As stated in a previous post about documentation, “Your Docs And You”, the best response to well made docs is simply, “I get it!”
When writing documentation, it’s sometimes easy to forget that someone on the other end will actually be reading your docs. Writing docs can be as difficult as writing a book (albeit, most of the time much shorter). If the docs are too long and dull, you run the risk of the reader losing interest, but if they’re too short and prioritize brevity over solid information, they won’t end up being helpful.
When looking at React projects on GitHub, you can see that the most common approach to documentation is to add some descriptions, a couple of code examples, and one or more demos. With the addition of docs on the API of a library or project, this delivers a fairly complete picture to aspiring users.
While these resources are invaluable for learning how single parts of a React project work, it’s tough to get a big picture overview of how it feels to use. People learn and become familiar with something tremendously faster when they can simply use and play around with it. So why can’t we add a feature enabling this idea in our docs?
A playground full of components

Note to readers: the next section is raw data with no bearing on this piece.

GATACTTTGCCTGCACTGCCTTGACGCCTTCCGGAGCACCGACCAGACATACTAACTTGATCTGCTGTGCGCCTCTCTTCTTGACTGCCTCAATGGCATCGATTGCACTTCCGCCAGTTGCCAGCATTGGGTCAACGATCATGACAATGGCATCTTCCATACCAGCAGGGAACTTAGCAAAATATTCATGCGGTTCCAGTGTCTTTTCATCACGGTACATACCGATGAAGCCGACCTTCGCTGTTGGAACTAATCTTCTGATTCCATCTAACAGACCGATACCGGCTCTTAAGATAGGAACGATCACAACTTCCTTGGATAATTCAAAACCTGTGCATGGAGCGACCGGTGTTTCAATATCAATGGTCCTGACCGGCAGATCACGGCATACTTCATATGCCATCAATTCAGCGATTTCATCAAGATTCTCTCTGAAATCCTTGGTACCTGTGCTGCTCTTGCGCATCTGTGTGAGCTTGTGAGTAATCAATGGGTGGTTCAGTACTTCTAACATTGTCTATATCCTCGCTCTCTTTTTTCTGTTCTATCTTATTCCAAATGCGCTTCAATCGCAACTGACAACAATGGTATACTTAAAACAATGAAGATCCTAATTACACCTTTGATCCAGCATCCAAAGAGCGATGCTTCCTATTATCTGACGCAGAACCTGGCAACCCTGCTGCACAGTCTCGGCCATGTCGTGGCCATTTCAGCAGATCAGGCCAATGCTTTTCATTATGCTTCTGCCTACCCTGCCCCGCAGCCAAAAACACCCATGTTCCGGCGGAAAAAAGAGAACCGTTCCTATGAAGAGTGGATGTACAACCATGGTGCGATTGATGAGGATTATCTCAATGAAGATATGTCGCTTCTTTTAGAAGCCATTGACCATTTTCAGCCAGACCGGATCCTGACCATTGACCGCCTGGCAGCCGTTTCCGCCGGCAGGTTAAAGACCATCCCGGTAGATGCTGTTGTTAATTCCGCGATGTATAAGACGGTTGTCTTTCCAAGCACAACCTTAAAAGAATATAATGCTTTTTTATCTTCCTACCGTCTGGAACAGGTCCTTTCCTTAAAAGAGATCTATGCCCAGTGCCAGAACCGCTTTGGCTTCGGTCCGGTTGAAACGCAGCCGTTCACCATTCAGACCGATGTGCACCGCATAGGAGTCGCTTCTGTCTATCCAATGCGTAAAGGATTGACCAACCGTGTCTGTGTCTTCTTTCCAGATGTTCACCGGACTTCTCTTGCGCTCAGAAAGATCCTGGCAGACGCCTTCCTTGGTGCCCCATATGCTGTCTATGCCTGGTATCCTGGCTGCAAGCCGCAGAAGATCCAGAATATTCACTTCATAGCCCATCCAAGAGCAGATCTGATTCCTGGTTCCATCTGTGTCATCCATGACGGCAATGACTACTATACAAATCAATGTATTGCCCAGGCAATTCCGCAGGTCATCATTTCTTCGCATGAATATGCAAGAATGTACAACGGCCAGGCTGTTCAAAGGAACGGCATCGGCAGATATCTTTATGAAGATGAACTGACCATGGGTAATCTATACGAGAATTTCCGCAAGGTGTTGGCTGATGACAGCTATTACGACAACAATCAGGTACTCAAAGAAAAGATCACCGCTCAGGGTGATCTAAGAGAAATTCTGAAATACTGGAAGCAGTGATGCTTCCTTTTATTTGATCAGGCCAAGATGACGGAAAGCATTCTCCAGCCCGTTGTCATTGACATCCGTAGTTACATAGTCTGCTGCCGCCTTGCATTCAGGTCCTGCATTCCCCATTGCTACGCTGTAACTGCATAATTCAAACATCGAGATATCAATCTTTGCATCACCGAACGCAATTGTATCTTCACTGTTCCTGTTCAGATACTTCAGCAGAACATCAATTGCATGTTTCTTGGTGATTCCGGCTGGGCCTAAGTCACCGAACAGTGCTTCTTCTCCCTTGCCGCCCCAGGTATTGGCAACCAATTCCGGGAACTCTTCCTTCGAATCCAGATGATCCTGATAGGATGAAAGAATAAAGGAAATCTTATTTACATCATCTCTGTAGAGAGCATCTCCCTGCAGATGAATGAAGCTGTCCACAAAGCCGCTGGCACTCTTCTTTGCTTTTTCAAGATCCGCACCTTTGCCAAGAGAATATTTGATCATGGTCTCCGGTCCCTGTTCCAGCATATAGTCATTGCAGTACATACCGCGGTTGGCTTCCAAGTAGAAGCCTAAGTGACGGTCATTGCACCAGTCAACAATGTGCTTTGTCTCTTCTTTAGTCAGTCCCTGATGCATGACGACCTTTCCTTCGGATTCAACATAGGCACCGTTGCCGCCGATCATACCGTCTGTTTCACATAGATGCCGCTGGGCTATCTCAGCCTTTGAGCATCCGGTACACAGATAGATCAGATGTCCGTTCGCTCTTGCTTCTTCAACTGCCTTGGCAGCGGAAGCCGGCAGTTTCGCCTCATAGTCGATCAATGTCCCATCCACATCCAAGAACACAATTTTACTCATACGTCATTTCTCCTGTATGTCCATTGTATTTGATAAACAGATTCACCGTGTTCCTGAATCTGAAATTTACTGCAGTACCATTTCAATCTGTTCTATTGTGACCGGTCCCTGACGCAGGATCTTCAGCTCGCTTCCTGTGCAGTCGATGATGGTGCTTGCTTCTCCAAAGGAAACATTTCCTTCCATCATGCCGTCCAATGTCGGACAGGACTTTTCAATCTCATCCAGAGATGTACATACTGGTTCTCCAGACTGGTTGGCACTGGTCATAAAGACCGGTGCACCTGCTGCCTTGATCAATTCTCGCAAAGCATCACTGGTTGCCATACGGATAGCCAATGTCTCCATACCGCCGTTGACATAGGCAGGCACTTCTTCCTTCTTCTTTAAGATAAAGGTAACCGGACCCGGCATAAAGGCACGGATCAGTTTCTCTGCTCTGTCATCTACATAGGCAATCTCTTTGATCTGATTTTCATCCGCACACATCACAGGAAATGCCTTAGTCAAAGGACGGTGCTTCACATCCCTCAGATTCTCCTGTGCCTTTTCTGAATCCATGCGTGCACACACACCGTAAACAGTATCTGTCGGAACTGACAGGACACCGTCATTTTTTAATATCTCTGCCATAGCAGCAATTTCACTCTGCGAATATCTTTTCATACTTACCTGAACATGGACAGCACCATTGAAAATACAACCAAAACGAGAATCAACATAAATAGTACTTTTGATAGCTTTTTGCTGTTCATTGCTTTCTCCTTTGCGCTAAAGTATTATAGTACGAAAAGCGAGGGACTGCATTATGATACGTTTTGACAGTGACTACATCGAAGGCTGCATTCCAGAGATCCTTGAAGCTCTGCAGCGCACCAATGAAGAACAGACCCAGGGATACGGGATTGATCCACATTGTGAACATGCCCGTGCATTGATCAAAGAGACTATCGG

To solve this problem, Formidable introduced component-playground. It allows you to render editable code side alongside of a demo, and updates the demoed React components in real time.
Using this project has allowed us to build docs that immediately give you feedback on how a project’s components behave, what they look like, and most importantly what it feels like to use the library.
By enabling users to immediately use a library, we prevent users from becoming frustrated by unpractical, dull docs.
Spreading the live-editing love
The next step beyond adding live, editable demos to docs, was to add live, editable React code to every project that might need it. This idea subsequently led to the creation of a leaner alternative to component-playground.
Say hi to component-playground’s little brother, react-live: a production-focused playground for live editing React components.
React Live is built to fulfill the additional requirements that arise when adding a live edit feature to a project.
It is built modularly, so it comes with separate components that are similar to the ones that make up component-playground. Namely an editor, a preview, an error view, and a provider.
In a production-focused web app that users load every day, it is important for React Live to load as quickly as possible. That’s why it’s built using Bublé and Prism, bringing its size down to just 65kB gzipped. It’s also server-side renderable!
It is easily and highly styleable, and thus easy to integrate into every possible environment that you might want to use it in.
These new improvements make it possible to use React Live creatively for new features, some of which we haven’t even thought of yet.
We’re excited to see what you might come up with! Ping us on Twitter to show us what you’ve created with React Live.